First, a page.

When I joined the Lean Enterprise Research Centre in 1997 Tesco was one of the supply chain development network research partners leading the challenge on constraints in supply chain management. Subsequently Tesco have consistently worked with Cardiff University developing innovative and creative new thinking to benefit their business, consumers and staff. In 1997 Tesco were lagging in the UK grocery sector. Shoppers would not have expected to buy clothes or other household goods under a single roof or have timed deliveries. Most would have remembered Green Shield stamps if asked about loyalty and discount schemes. In the intervening period the Tesco story has been that of domination balancing the value for customers, staff and the business. While recent performance issues have caused shock these do not diminish the breakthroughs achieved for the retail sector. This book provides transferable insights in Lean supply chain management, strategy and change for academics, students and practitioners alike. The Lean Supply Chain reflects the need for all supply chains to understand customer value, challenge the way things have always been done and break through to higher levels of performance. This is a very worthwhile read.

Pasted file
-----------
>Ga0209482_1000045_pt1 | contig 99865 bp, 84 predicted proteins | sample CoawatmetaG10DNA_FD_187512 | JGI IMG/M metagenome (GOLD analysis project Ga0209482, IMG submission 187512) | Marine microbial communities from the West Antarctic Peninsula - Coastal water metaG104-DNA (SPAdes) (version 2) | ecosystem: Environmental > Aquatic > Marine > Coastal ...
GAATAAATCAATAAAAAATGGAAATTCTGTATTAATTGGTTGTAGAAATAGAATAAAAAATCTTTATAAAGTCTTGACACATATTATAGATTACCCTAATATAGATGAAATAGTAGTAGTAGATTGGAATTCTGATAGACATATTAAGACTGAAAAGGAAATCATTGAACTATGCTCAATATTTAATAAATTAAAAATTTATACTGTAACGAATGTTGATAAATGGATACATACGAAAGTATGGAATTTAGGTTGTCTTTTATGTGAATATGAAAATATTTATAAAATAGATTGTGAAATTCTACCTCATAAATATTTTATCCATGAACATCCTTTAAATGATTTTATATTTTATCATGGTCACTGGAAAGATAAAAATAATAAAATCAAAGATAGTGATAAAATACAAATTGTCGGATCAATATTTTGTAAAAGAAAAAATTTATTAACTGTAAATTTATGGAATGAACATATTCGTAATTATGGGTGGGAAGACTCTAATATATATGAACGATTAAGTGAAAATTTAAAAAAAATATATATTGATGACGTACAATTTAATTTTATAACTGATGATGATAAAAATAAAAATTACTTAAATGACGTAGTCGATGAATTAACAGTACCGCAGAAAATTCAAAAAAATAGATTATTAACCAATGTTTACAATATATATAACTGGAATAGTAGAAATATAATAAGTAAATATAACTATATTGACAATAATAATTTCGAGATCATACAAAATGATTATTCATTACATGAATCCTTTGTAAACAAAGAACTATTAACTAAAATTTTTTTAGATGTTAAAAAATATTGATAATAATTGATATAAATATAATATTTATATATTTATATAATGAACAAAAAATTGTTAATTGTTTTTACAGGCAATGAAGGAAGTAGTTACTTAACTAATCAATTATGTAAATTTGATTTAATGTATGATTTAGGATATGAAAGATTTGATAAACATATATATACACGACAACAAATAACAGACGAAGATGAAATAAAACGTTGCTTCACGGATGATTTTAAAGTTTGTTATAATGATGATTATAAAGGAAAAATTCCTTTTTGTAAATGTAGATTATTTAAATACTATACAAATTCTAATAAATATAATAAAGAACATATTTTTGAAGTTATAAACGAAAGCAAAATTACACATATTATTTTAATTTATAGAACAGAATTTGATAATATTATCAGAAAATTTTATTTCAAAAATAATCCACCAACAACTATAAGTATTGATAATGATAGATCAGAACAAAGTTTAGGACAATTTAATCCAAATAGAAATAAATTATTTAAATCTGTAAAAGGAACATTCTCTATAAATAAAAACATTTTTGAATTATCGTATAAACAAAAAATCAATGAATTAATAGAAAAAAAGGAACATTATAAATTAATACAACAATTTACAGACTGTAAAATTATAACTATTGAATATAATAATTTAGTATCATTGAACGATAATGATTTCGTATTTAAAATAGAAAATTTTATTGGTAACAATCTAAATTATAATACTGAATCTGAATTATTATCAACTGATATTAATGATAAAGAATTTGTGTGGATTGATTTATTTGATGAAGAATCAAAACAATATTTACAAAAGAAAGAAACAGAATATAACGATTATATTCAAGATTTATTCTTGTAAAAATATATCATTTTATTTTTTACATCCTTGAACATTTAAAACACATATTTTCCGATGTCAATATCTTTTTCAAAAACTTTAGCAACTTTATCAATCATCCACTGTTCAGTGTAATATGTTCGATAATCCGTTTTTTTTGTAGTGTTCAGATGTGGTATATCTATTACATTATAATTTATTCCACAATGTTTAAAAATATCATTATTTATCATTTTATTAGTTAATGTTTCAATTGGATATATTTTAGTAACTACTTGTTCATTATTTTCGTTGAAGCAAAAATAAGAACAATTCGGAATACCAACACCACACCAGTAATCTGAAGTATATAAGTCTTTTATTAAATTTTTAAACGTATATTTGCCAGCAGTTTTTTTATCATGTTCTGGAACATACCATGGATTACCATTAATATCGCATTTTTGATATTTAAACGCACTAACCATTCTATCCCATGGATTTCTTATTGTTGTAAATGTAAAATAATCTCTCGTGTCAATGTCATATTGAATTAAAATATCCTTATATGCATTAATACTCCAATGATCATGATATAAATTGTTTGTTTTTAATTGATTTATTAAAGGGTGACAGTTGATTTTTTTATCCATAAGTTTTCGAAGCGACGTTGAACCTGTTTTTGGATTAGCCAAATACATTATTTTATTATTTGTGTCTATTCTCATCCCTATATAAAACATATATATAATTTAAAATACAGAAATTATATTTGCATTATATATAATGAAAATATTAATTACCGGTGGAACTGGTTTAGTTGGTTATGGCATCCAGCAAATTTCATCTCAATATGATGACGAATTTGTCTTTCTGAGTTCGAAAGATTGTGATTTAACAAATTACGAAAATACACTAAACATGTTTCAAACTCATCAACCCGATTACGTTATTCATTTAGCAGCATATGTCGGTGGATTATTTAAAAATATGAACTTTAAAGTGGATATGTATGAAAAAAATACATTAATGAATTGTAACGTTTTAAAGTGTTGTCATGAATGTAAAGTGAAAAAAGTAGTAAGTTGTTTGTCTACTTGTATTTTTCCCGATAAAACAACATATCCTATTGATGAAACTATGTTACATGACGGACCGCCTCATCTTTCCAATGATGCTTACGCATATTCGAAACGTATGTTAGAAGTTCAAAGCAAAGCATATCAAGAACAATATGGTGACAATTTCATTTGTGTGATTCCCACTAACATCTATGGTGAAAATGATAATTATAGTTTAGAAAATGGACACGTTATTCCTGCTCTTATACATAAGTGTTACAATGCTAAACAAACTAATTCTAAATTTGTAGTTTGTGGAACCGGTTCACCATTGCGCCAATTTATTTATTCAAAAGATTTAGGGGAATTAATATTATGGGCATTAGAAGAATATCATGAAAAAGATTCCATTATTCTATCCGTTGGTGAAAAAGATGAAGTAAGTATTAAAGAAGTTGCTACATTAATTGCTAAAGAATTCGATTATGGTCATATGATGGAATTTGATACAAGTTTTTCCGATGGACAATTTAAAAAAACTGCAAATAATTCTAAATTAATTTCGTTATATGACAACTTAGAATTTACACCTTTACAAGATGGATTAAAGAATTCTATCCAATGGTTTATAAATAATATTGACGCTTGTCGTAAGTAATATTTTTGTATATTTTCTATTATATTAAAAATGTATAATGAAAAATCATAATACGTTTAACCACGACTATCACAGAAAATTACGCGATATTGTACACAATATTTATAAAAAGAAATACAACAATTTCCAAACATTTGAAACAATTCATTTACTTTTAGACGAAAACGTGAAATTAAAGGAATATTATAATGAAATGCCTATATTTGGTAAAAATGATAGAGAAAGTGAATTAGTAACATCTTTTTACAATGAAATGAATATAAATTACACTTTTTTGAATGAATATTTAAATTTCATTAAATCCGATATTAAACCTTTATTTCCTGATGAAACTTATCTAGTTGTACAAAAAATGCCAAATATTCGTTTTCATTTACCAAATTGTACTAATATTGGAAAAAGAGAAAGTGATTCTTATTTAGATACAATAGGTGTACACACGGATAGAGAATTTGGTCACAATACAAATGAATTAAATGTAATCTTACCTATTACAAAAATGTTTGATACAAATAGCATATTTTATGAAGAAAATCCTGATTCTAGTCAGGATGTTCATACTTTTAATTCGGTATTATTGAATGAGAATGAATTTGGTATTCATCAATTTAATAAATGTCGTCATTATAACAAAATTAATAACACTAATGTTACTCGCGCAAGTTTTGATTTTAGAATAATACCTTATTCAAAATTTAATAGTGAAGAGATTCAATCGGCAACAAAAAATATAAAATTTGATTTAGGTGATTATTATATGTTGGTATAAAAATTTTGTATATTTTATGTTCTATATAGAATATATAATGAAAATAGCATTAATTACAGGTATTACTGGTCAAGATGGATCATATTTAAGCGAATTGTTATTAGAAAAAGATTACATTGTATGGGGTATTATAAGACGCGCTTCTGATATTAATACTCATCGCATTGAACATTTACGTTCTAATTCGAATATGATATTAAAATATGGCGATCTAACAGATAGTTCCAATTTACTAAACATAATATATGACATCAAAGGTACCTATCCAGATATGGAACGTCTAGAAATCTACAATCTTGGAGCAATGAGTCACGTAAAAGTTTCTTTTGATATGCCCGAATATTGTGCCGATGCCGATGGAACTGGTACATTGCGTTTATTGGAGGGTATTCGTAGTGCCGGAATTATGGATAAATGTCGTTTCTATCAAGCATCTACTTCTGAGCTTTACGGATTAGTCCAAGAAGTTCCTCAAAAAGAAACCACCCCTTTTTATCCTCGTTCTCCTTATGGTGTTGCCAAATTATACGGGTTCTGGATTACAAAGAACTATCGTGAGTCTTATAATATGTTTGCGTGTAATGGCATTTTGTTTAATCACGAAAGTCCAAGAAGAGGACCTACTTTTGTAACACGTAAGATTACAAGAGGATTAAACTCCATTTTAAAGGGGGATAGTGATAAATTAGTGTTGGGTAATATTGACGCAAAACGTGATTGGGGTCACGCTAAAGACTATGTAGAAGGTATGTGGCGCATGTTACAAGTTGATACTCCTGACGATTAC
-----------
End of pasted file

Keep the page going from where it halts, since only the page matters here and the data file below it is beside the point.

Dr Ann Esain, former researcher with Lean Enterprise Research Centre, Cardiff
This book is fascinating - for its timing as much as the overview it provides into one of the world's most prominent retailers. The book's timing is impressive (and critical) given the turbulent few years Tesco has had. There is clear admiration for Tesco on the part of the authors, resulting in a book that is more of a calm investigation of a complex supply chain's strengths and weaknesses than a post-crisis exposé. The Lean Supply Chain somehow manages to offer lessons and best practices that are relevant across industries and functions while telling the Tesco supply chain story sympathetically and in-depth.
Kelly Barner, Buyers Meeting Point
Barry Evans' early career involved a variety of roles in Logistics/Distribution with Watney Mann, Rank Hovis McDougall and Royal Mail. This was followed by roles in Tesco plc including Lean Process Manager in Tesco Supply Chain Development. He joined the Lean Enterprise Research Centre at Cardiff Business School as a Senior Research Associate.
Robert Mason is a senior lecturer in Logistics and Operations Management section (LOM) at Cardiff Business School and has led many business research projects with Tesco as a partner. He has also held a variety of roles with M&S.